6.6 Measures of Dispersion

6.6 Measures of Dispersion

(A) Determine the range of a set of data
1. For an ungrouped data,
Range = largest value – smallest value.
2. For a grouped data,
Range = midpoint of the last class – midpoint of the first class.

Example 1:
Determine the range of the following data.
(a) 720, 840, 610, 980, 900
(b)
Time (minutes)
1 – 6
7 – 12
13 – 18
19 – 24
25 – 30
Frequency
3
5
9
4
4

Solution: 
(a)
Largest value of the data = 980
Smallest value of data = 610
Range = 980 – 610 = 370
(b)
Midpoint of the last class
= ½ (25 + 30) minutes
= 27.5 minute

Midpoint of the first class
= ½ (1 + 6) minutes
= 3.5 minute

Range = (27.5 – 3.5) minute = 24 minutes


(B) Medians and Quartiles

1. The first quartile (Q1) is a number such that 1 4 of the total number of data that has a value less than the number.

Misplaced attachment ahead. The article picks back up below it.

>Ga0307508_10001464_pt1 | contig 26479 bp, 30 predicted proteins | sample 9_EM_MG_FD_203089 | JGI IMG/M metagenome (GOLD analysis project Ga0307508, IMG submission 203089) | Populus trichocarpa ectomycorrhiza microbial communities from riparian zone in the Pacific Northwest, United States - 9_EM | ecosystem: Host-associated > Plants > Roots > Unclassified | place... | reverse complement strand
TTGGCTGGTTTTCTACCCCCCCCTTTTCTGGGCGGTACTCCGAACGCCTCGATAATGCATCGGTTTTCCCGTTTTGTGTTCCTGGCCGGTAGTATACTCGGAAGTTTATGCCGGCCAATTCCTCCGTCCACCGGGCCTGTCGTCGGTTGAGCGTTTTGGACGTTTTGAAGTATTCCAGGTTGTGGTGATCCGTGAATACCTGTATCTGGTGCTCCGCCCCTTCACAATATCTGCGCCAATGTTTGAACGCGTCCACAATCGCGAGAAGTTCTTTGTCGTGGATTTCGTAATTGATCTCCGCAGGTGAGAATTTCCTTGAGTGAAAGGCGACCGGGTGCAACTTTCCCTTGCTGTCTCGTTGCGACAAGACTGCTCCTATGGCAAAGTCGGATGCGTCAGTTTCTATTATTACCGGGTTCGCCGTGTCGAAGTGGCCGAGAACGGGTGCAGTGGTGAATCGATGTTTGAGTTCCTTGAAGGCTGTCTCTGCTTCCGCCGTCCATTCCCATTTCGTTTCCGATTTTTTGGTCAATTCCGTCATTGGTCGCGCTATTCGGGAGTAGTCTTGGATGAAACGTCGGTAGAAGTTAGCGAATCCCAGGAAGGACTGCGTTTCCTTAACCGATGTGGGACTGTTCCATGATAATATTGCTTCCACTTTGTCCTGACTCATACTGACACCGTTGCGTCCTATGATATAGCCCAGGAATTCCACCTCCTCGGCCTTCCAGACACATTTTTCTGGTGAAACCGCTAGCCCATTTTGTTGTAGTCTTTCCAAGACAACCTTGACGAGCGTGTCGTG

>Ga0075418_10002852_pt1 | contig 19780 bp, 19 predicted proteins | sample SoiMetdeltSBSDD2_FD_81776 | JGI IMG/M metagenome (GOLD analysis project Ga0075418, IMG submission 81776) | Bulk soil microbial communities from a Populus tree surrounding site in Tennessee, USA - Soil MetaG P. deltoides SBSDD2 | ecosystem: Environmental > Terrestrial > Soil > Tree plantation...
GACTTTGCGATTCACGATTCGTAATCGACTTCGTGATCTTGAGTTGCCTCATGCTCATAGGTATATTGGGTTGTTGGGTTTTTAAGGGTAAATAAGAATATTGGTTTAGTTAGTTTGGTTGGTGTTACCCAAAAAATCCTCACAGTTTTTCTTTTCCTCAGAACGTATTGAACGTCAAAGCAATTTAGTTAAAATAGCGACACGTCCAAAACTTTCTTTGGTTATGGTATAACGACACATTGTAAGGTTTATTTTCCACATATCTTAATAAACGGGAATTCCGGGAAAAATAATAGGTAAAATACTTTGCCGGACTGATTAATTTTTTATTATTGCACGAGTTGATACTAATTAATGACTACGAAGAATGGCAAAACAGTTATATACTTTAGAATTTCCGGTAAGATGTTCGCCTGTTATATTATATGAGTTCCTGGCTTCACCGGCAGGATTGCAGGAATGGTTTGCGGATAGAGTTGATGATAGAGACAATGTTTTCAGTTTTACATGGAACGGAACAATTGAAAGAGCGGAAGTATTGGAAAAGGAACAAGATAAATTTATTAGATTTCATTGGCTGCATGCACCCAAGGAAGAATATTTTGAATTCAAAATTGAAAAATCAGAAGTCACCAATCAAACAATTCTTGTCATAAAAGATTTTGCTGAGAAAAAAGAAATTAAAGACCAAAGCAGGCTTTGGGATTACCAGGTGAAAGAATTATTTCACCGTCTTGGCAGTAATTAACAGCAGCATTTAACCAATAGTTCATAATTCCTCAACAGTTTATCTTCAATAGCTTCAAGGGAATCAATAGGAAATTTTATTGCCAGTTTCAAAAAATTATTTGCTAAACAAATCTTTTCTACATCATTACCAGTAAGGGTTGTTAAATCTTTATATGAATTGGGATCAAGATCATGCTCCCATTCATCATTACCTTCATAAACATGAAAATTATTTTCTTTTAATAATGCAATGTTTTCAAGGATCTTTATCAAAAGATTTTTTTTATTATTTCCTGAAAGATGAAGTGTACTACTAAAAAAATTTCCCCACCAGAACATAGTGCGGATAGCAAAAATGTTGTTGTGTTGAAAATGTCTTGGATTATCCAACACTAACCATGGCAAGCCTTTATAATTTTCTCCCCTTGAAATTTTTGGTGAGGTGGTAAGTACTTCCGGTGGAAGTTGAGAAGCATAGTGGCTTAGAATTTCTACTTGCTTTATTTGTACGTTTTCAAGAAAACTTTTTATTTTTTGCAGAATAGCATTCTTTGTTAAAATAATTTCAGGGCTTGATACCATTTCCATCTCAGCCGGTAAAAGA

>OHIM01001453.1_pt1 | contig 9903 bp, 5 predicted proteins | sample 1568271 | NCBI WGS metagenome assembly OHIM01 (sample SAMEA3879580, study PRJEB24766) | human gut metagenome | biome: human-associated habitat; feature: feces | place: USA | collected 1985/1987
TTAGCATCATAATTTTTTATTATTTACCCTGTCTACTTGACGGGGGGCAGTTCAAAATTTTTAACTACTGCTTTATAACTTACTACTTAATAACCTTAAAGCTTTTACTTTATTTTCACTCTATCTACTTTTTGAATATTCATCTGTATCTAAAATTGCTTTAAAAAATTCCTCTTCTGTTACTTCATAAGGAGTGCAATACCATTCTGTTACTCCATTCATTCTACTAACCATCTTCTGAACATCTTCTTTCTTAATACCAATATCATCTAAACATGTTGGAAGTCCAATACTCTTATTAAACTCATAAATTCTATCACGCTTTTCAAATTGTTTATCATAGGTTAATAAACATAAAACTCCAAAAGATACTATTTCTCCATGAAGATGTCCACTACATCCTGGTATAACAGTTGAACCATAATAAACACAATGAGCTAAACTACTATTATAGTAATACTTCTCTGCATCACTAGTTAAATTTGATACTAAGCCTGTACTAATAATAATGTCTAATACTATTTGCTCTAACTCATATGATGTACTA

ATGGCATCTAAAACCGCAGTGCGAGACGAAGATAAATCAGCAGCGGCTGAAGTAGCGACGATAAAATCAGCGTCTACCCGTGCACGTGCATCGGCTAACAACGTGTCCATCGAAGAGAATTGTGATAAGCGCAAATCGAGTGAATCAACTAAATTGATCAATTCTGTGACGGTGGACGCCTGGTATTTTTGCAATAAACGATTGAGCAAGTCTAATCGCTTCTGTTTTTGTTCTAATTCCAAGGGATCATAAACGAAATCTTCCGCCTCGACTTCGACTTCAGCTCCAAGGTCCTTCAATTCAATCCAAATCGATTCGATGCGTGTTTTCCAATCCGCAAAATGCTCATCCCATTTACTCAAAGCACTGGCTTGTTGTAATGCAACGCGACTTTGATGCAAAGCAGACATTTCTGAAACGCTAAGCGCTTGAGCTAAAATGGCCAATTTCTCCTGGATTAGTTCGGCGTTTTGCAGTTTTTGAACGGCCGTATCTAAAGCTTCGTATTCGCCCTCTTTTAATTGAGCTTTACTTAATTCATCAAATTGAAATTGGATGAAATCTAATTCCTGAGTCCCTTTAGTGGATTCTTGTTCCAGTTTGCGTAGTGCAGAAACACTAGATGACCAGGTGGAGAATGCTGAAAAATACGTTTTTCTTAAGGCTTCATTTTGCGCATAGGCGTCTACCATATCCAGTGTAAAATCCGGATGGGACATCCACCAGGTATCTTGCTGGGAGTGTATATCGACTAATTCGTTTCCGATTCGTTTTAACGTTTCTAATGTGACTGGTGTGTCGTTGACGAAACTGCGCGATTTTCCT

2. The median is the second quartile which is the value that lies at the centre of the data.
3. The third quartile (Q3) is a number such that 3 4 of the total number of data that has a value less than the number.
4. The interquartile range is the difference between the third quartile and the first quartile.

Interquartile range = third quartile – first quartile


Example 2:




























The ogive in the diagram shows the distribution of time (to the nearest second) taken by 100 students in a swimming competition. From the ogive, determine
(a) the median,
(b) the first quartile,
(c) the third quartile
(d) the interquartile range
of the time taken.

Solution:


(a)  1 2  of 100 students = 1 2 ×100=50 From the ogive, median, M=50.5 second (b)  1 4  of 100 students = 1 4 ×100=25 From the ogive, first quartile,  Q 1 44.5 second (c)  3 4  of 100 students = 3 4 ×100=75 From the ogive, third quartile,  Q 3 = 54.5 second

(d)
Interquartile range
= Third quartile – First quartile
= 54.5 – 44.5
= 10.0 second